Will curiosity kill the cat?
Wading through a job candidate’s online information has pitfalls
Hiring a new employee can be stressful. Will the person be the right fit for the workplace? Do they have the right skills? In order to alleviate this stress, it is critical to learn as much as we can about that person before making them an offer of employment.
For many of us, the Internet has become another arrow in our quiver in order to gain more information that will allow us to make a fully informed decision prior to making a job offer. Googling a candidate, checking their profile on LinkedIn or checking some other social networking website have become commonplace. According to Reuters, one in five hiring managers say they use social networking sites to research job candidates. While a third of them dismissed the candidate after what they discovered, 24 percent of these managers said they found content to help them solidify their decision to hire the candidate.
You may be wondering, is there anything wrong with this practice? On its face,
nothing’s wrong, but dig a little deeper and you’ll see why it is important to exercise some restraint before playing private investigator.
While it’s true some of the information on the Internet may have been placed there by the candidates themselves, consider the following before making a hiring decision based solely on such information:
• You may view information about someone with the same name as your candidate. Without additional ways to identify a person, such as a birthdate or Social Security number, you may be making a decision on misinformation.
• How do you know the information posted is factual? Use of Internet-based information that is incomplete or fictitious may lead to infringement of consumer privacy laws exposing an employer to liability issues.
• What if you discover a newspaper article reporting the applicant was arrested? Consider that an arrest does not necessarily mean a conviction. Additionally, the charges may have been dismissed.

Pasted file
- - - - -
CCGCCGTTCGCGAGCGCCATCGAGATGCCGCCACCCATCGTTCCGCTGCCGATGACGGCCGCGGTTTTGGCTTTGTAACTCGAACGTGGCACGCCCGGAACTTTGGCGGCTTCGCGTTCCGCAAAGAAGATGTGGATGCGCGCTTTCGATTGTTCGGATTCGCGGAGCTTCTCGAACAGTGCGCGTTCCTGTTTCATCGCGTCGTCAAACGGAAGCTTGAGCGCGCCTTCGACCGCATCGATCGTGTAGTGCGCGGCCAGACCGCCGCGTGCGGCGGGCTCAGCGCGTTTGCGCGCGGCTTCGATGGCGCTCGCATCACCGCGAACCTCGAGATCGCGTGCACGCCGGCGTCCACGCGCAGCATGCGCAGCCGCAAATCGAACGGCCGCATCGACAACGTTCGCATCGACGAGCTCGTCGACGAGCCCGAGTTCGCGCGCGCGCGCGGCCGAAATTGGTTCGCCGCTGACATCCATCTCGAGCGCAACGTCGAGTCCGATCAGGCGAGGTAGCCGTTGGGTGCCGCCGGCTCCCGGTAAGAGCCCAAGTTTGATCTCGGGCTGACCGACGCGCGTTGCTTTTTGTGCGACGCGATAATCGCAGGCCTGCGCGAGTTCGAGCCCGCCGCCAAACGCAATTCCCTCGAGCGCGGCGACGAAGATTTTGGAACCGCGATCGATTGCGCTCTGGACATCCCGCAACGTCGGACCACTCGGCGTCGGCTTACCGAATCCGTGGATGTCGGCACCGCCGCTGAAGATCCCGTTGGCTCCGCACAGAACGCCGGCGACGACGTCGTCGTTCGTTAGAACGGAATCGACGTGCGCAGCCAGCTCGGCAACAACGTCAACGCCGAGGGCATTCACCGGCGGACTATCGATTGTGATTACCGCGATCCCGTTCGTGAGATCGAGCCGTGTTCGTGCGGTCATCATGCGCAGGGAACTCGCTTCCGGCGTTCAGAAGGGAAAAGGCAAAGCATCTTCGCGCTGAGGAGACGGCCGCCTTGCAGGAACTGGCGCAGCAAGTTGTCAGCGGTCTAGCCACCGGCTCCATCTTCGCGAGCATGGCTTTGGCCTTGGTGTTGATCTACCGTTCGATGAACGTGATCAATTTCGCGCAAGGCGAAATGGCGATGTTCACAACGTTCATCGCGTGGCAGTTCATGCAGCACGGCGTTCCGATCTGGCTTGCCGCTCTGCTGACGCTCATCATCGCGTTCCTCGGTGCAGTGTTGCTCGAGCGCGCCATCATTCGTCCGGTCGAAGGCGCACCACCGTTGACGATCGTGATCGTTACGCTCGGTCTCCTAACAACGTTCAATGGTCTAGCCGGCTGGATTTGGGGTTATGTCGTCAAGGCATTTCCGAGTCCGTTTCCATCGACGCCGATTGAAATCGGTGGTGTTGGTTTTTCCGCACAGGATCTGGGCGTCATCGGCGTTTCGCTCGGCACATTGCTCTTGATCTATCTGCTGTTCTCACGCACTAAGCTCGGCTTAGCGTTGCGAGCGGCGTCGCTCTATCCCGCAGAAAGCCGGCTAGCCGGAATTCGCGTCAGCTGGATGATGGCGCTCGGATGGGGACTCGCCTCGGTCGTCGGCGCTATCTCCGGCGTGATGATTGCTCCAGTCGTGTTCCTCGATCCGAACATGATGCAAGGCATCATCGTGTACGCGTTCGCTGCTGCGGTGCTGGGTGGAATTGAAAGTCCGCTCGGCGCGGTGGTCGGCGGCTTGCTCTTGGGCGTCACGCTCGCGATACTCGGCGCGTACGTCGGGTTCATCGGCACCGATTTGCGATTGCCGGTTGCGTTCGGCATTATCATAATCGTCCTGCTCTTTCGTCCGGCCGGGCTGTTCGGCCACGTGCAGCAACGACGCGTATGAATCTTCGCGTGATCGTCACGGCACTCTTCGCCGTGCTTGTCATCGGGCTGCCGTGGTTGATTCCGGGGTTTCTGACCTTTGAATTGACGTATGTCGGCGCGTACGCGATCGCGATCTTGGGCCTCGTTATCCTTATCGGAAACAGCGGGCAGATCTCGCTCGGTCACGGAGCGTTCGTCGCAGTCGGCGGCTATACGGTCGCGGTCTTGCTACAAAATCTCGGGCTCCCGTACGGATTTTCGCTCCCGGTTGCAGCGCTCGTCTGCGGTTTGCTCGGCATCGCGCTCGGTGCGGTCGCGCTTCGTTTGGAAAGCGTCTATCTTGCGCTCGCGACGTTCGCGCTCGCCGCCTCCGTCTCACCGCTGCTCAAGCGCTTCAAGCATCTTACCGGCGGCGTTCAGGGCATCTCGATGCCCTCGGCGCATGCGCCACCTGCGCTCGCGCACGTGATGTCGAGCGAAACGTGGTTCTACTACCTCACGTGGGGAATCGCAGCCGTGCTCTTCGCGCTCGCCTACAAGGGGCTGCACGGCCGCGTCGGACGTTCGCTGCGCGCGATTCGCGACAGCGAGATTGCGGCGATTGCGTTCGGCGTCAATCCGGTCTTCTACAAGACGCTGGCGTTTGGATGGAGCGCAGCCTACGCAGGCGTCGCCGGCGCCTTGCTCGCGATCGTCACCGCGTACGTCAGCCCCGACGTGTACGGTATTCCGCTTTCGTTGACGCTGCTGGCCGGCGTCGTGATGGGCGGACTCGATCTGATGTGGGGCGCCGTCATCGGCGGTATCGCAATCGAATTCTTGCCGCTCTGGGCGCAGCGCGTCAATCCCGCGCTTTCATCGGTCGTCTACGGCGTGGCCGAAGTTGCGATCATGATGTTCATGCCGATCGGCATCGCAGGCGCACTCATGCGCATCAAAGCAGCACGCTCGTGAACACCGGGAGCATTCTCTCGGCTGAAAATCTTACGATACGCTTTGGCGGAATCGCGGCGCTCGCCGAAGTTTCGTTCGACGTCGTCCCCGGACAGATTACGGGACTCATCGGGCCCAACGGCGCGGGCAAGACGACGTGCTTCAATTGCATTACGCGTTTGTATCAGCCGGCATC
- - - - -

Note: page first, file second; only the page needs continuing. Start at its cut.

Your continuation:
• What if your search turns up personal information about a candidate unrelated to hiring such as gender, race or marital status? Make sure hiring decisions are based only on information that is relevant to the position so it is best not to have such information that has no bearing on the job.
If you find information that you are concerned about, Christopher Cobey, senior counsel with the Littler Mendelson law firm, thinks employers should bring up significant information from online searches during the interview process and have the applicant address them.
Another idea is to have someone in your organization who is completely removed from the hiring process conduct such online candidate research. Determine in advance what information could influence your hiring decision one way or another and instruct the individual to only bring this predetermined information forward.
The take away here? Using the Internet as a screening tool should be used sparingly. If used, take special care to ignore personal information and focus only on work-related information that is applicable and relevant to the position for which you are recruiting. Consider carefully whether there is a legitimate and legal reason to discount a candidate based on what they might have posted online.
Delise West, president and founder of Human Resource Partners, Concord and Dover, can be reached at 603-749-8989 or through h-rpartners.com.